CD Projekt Red co-founder and CEO Marcin Iwinski took to YouTube this week to personally apologize for the raging dumpster fire that Cyberpunk 2077 on last-gen consoles is.
Iwinski blamed the game’s poor performance on the studio’s cross-platform strategy, with CDPR starting off with trying to make the game as awesome as possible on PC before trying to water it down for consoles. That’s the opposite of how studios normally handle cross-platform games — and why we have so many terrible PC ports. If nothing else, the game’s terrible launch should, at least, serve as a good example of why console-first development is the standard in the games industry.
The CDPR exec then pointed to the in-game streaming engine as the main culprit for the game’s poor performance, with last-gen consoles’ disk bandwidth simply being not being up to par for CDPR’s ambitious goals for Night City.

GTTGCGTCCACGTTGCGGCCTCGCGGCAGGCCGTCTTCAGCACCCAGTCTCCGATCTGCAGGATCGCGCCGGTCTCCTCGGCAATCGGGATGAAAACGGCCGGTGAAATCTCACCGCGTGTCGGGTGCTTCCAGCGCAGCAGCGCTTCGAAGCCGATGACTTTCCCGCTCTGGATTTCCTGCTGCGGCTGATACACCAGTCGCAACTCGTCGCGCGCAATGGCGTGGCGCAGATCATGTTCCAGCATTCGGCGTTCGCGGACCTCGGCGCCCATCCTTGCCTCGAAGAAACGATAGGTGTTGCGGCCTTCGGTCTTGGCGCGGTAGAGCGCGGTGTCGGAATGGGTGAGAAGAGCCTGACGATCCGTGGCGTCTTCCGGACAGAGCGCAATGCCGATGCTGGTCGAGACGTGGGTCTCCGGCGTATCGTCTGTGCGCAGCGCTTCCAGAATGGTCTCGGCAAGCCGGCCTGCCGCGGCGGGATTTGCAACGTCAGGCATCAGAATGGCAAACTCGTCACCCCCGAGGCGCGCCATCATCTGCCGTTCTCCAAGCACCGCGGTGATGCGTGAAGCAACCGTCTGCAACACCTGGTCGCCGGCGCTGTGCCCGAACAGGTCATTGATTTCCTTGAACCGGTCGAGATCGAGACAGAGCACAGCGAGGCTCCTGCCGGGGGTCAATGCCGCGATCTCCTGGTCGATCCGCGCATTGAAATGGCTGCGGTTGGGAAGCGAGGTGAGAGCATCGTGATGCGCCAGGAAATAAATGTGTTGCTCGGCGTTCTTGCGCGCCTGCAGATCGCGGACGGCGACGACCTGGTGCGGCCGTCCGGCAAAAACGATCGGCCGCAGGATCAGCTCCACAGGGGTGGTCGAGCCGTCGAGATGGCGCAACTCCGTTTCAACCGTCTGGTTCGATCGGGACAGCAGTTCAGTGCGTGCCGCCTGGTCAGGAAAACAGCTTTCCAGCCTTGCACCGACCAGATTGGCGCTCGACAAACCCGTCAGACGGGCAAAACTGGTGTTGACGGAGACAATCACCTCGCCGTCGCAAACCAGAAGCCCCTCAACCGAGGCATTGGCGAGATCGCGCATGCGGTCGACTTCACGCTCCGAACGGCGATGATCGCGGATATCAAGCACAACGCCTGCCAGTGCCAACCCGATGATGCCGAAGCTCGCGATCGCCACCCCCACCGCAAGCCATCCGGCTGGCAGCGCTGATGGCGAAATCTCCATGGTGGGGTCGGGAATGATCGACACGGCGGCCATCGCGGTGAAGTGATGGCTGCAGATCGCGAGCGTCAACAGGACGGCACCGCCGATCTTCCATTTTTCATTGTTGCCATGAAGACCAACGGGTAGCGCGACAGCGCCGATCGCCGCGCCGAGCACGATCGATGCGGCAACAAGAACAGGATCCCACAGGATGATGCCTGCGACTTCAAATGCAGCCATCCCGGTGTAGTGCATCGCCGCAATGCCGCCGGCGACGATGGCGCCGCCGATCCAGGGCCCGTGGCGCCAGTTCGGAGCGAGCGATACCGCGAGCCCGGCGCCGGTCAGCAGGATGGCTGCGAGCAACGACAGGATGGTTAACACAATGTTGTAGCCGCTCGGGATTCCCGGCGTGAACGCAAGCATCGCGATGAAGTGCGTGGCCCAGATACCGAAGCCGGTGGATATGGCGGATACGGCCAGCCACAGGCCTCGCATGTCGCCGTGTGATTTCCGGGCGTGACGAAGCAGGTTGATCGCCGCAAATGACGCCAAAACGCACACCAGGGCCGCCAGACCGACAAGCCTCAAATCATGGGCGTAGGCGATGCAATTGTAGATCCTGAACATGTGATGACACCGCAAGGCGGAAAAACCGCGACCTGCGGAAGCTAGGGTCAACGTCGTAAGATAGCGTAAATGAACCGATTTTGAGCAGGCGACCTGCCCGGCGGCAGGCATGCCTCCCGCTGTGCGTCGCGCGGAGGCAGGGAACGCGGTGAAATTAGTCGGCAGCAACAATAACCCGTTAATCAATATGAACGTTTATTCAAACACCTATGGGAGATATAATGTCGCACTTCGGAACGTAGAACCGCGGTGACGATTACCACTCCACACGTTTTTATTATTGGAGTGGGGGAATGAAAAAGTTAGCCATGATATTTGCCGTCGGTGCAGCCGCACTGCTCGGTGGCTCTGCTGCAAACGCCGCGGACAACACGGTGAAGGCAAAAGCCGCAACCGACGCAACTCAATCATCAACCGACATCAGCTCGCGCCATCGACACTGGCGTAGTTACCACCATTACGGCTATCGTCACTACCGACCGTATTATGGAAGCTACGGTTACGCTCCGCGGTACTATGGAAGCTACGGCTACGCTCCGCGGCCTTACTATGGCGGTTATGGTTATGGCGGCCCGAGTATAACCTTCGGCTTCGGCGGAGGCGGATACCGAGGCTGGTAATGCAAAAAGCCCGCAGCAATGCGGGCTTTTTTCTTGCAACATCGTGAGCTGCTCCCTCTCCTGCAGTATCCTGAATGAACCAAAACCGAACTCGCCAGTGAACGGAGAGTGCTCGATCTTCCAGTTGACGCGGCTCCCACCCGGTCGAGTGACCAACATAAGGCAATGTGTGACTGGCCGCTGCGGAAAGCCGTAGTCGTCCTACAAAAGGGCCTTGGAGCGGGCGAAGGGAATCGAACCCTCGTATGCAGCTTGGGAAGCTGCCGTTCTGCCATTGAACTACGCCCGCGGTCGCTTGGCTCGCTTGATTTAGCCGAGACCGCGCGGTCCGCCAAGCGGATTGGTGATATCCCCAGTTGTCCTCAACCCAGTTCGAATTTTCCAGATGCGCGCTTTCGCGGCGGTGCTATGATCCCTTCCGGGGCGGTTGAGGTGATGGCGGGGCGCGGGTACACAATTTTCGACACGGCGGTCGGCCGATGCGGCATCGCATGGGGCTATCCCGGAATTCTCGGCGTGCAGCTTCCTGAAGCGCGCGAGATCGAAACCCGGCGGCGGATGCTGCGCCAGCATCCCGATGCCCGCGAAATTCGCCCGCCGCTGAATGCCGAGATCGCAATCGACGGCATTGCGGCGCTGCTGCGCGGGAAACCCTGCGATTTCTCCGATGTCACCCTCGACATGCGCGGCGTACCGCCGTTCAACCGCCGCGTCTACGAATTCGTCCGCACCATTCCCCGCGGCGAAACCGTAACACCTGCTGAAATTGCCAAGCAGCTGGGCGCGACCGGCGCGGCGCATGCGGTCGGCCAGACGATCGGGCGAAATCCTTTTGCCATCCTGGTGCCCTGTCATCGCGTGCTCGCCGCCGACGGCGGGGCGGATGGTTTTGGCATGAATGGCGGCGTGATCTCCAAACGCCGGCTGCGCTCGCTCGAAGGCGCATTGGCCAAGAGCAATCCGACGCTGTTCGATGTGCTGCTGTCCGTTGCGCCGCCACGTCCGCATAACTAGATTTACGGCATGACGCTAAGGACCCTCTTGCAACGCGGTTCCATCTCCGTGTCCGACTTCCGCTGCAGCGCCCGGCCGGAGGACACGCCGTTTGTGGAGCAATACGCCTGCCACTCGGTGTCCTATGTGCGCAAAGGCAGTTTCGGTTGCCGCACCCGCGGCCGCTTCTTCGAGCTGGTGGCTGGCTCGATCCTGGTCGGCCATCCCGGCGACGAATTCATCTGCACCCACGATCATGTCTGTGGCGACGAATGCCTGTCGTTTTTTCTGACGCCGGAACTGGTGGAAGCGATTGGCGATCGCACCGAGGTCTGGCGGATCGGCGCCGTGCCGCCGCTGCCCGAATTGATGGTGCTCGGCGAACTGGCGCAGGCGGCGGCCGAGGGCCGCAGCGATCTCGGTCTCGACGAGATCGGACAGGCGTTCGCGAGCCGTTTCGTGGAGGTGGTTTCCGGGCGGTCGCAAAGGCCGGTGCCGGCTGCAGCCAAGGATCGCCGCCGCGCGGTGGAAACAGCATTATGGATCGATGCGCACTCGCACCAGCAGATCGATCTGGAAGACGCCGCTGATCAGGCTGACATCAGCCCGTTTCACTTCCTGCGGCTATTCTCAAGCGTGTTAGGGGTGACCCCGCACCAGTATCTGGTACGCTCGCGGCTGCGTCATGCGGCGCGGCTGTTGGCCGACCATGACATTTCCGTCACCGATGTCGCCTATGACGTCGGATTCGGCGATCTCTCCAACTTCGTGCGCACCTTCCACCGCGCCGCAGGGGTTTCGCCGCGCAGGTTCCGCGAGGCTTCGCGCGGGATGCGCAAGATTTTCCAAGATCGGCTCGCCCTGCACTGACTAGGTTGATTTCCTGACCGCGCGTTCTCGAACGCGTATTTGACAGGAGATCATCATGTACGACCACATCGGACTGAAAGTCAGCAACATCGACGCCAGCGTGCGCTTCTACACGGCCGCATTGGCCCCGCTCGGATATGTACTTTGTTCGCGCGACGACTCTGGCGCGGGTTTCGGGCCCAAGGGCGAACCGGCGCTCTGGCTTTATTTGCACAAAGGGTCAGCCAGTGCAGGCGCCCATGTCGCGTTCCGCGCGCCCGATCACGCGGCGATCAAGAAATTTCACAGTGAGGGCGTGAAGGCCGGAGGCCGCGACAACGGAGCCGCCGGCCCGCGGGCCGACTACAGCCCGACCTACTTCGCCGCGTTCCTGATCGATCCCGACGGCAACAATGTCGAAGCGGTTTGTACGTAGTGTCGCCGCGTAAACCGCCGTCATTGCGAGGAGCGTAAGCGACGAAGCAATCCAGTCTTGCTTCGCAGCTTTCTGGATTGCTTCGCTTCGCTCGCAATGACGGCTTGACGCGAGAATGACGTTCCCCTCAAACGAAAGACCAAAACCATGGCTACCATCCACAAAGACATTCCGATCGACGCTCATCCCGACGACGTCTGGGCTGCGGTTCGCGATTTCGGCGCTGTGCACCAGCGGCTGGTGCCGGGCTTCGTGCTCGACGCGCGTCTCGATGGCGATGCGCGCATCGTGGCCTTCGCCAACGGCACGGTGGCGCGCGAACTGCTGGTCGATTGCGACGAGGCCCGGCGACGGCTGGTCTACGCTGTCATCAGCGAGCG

With regard to the future, the company’s FAQ on the game’s current state now includes a new roadmap for the game going forward. The game developer has decided to push forward the release of DLC content and is instead going to focus on bug fixes and optimizations for now. “We’ll have more to say about that in the coming months,” says the FAQ.
A new update with more hotfixes is expected to drop in the next two weeks, with another, more significant update to follow in the weeks after that. Free DLC packs for the game are still part of the plan, though CDPR is not committing to a fixed date yet. Meanwhile, the next-gen updates for Xbox Series S|X and PlayStation 5 are planned for the second half of the year.
The long-awaited RPG’s abysmal launch has left CD Projekt Red in quite a bit of hot water. Not only has the game’s poor performance on consoles resulted in a loss of consumer trust, but the game has even been pulled from the PS Store, and its own investors are now suing the company. On top of all that, Poland’s consumer protection agency is also investigating the developer’s behavior leading up to launch, with the company staring down potentially millions in fines.